The plastic helmet liner was manufactured by the following method. Cotton ducking material was first impregnated with resin and then cut into various shaped segments. These shaped segments were then arranged and stapled or cemented together to create a pre-formed helmet liner. An extra piece of impregnated duck material was added to the interior crown for strength. [It] was then placed into a mold. For the high-pressure liners the male and female molds were made of steel [;] ... high-pressure force was applied and the helmet was then allowed to cure. The result was a hard, shaped helmet body [which] had a smooth finish both inside and out if made of high pressure, and only a smooth exterior if made of low pressure. The next operation called for the removal of excess flash from around the helmet edge, this was pre-formed by a punch press. Next the edges of the helmet were sealed by burnishing. This helmet was then finished by first being pierced by a hole punch, the holes being needed for the attachment by riveting of the suspension, neck strap, insignia eyelet, and the studs for the chinstrap, and then secondly by the riveting of those items. The final process called for the helmet to be painted and baked dry. The paint was only applied to the exterior of the liner and was olive drab in color. The exception was the St. Clair liners which had interior paint. In some plants, painting was accomplished using automatic spray machines, while other plants used hand paint spray. Baking of the paint was performed by either using an oven of infra-red lamps for two minutes, or using a horizontal drying oven for fifteen minutes.

    The finished liner varied in thickness but averaged about 0.082" thick, and measured about 8.6" wide by about 10.6" long. The weight of the liner with all its components assembled was 0.75 pounds. The helmet liner shell, when finished, also contained a small molded marking on the interior of the crown to indicate the manufacturing company. The interior, which was not painted, presented a brown striped design which was attributed to the impregnated duck fabric segments used in the manufacture ...

    PLASTIC HELMET LINER TOTALS, 1941-1945

    Ten companies produced the helmet liner shell, while an additional 30 were responsible for the manufacture of the various components that went into the liner. The total number of plastic liners produced, were at least 39,723,000 during the years between 1941-1945. Helmet liner production was discontinued around 17 August 1945 ... Mine Safety Appliances, Capac, Seaman, and International Molded Plastics each produced between 2.000.000 and 4.000,000 plastic helmet liners''
    hope that helps......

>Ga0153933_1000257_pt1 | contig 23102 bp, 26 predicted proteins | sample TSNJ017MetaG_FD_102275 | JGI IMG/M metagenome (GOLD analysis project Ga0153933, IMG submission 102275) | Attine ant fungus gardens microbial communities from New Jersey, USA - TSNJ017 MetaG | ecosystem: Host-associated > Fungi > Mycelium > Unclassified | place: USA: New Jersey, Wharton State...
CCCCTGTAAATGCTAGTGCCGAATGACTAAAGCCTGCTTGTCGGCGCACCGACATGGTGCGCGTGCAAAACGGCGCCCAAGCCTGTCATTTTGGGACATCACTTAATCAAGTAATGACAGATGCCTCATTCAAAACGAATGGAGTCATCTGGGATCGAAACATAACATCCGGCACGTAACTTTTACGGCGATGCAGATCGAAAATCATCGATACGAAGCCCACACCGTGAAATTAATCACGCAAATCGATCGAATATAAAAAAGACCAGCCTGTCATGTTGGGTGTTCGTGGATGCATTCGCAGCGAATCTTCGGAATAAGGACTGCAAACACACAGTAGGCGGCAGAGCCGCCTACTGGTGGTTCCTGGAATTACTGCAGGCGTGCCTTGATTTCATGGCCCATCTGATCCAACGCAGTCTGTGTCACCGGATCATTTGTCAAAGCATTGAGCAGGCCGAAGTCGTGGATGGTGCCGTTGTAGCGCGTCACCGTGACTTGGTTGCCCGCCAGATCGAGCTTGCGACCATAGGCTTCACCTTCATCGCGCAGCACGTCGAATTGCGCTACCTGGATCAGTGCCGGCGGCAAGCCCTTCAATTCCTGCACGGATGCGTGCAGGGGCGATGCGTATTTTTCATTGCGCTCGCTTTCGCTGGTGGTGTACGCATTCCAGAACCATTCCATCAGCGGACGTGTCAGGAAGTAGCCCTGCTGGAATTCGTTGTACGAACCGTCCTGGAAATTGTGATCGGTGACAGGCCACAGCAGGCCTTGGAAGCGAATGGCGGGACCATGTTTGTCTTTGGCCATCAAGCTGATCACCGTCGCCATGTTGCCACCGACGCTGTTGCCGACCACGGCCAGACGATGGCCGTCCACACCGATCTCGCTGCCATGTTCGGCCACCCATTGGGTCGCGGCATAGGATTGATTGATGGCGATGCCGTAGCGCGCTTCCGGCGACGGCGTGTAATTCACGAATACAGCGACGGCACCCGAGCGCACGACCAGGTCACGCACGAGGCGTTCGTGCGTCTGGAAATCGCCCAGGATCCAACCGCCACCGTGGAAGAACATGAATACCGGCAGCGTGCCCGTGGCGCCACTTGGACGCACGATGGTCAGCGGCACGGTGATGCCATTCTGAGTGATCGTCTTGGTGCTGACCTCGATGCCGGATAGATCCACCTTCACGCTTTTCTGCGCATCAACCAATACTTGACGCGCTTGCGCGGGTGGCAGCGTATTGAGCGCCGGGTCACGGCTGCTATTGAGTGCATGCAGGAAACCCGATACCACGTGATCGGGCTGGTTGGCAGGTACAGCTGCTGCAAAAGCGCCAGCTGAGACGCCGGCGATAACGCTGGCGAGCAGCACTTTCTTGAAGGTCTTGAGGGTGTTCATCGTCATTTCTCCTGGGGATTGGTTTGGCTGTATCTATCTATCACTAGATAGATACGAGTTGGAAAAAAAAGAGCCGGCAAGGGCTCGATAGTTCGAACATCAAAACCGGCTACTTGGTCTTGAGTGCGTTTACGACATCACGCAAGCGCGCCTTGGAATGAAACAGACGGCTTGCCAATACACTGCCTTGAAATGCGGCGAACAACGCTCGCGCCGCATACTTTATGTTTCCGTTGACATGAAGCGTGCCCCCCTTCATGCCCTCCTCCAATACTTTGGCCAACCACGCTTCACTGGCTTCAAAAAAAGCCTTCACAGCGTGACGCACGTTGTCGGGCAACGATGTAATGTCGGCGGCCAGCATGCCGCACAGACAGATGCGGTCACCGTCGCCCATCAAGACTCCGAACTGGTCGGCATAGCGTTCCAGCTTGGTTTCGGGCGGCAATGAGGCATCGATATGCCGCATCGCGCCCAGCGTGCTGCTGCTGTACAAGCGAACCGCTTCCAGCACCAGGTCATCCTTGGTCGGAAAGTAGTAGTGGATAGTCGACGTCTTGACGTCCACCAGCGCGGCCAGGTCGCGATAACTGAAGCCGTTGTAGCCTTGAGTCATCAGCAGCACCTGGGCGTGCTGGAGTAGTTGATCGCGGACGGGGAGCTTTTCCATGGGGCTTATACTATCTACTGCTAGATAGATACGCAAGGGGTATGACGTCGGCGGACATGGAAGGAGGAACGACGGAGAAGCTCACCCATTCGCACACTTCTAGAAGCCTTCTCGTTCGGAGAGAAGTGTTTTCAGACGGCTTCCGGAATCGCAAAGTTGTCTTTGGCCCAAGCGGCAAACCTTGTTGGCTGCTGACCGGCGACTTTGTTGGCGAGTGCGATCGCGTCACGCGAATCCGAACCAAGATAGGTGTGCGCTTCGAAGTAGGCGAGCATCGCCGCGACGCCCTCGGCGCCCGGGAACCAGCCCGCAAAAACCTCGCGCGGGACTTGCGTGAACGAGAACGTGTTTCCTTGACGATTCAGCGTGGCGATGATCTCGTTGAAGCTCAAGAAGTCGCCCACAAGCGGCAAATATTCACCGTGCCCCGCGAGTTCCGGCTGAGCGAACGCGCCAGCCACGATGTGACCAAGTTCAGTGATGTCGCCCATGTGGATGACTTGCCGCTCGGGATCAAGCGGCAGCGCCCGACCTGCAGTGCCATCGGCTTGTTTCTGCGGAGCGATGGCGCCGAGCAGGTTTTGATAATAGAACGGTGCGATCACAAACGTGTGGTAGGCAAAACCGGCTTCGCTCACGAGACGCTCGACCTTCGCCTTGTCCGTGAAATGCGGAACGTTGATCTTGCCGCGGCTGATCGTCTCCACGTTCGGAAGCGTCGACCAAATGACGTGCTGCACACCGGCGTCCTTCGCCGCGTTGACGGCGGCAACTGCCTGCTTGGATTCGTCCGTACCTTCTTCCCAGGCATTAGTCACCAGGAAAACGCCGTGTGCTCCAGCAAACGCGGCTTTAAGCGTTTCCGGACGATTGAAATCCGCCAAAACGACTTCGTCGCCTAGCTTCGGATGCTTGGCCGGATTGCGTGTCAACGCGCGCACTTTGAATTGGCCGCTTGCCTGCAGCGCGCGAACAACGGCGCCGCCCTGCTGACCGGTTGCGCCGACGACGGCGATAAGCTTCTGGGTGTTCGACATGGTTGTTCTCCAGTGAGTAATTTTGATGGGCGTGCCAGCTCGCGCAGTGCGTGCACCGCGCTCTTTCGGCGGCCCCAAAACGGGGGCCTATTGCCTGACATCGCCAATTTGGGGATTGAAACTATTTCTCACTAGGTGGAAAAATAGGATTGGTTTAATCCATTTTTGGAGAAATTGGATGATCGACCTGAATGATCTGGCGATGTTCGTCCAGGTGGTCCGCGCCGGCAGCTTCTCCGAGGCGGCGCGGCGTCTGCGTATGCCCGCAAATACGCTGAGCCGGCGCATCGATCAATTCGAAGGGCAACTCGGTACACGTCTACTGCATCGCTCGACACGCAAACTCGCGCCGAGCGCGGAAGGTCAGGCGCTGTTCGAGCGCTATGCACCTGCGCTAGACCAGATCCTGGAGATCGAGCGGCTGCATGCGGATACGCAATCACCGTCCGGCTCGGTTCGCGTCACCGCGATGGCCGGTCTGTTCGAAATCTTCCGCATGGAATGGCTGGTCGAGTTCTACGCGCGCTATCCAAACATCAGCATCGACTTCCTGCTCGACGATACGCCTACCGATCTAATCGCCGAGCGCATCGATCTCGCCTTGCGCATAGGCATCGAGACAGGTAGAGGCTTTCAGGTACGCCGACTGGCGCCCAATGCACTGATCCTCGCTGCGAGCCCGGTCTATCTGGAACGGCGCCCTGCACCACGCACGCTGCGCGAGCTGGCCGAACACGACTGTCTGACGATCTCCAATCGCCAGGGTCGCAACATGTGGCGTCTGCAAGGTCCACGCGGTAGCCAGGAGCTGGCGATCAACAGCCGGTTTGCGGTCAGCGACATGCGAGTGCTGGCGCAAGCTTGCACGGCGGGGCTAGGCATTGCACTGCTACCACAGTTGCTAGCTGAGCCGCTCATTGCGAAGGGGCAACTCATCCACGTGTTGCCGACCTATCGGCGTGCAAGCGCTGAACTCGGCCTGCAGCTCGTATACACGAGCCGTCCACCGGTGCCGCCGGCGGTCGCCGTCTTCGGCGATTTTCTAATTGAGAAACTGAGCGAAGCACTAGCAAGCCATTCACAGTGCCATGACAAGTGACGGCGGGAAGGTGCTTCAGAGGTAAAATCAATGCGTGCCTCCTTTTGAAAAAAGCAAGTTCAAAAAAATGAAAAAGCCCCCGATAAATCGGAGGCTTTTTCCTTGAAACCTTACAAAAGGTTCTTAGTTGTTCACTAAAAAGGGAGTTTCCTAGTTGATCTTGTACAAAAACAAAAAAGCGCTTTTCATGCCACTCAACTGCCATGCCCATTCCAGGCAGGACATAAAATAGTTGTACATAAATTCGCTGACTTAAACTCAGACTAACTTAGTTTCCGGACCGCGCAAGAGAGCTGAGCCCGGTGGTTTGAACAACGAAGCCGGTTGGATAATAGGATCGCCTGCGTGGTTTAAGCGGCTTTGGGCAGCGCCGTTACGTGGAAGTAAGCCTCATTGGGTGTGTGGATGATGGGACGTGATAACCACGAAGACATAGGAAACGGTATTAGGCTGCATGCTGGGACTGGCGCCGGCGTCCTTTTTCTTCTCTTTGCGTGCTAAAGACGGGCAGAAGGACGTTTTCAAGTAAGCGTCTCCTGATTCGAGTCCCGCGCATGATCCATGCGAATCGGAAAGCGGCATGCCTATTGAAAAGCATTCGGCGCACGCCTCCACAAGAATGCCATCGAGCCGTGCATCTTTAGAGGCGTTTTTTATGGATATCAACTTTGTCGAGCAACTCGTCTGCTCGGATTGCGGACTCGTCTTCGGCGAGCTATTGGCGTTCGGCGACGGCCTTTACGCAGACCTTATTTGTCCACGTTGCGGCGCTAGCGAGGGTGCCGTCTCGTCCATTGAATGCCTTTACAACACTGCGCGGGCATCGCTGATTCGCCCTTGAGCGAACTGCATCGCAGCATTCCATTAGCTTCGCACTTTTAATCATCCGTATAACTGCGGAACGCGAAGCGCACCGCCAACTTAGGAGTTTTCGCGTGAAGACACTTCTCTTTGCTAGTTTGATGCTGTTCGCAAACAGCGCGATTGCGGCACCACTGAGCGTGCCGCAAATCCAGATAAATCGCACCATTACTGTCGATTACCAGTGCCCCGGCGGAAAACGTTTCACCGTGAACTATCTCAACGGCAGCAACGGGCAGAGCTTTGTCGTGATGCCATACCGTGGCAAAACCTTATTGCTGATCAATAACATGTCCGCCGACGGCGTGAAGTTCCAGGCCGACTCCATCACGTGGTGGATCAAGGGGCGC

"The German Army is the perfectly adapted, perfectly running Machine. The difference is that the Germans are organised with a view to War...with the cold, hard, practical and business-like purpose of winning victories."
    G.W. Steevens - The Daily Mail (1897)

  7. #7
    ?

    Default Re: My first low pressure liner

    Thats a fascinating piece of information and clears up a number of questions that ive had buzzing around in my head for years, thanks, dave

  8. #8
    ?

    Default Re: My first low pressure liner

    Low pressure liners have a slight bit of the side edge trimmed back to accomodate the bale for the chinstrap and the will be marked in the inside upper crown in white paint. SC and the other mark I cannot remember at they moment.

  9. #9
    ?

    Default Re: My first low pressure liner

    Quote by oradour View Post
    NickD, its a bit more complicated than that.....from ''US Combat helmets of the 20th Century'' by M.A.Reynosa, published by Schiffer military history.........

    ''M-1 PLASTIC LINER PRODUCTION, COTTON 1942-1945

    Contracts for the first plastic helmet liners were made by late February 1942. The initial production of the plastic helmet liners was contracted out to four companies and they were the Inland Manufacturing Division of General Motors, Dayton, Ohio; Micarta Division of the Westinghouse Electric and Manufacturing Corporation Company, Trafford, Pennsylvania; and the St. Clair Rubber Company, Marysville, Michigan. The St. Clair Company had joined the development program late, and had also submitted their low-pressure helmets to the test trials. While their helmet liners did not perform as well as the high-pressure liners, their method of low-pressure manufacture, instead of high-pressure, allowed for a greater number of plastic helmet liners to be more rapidly produced.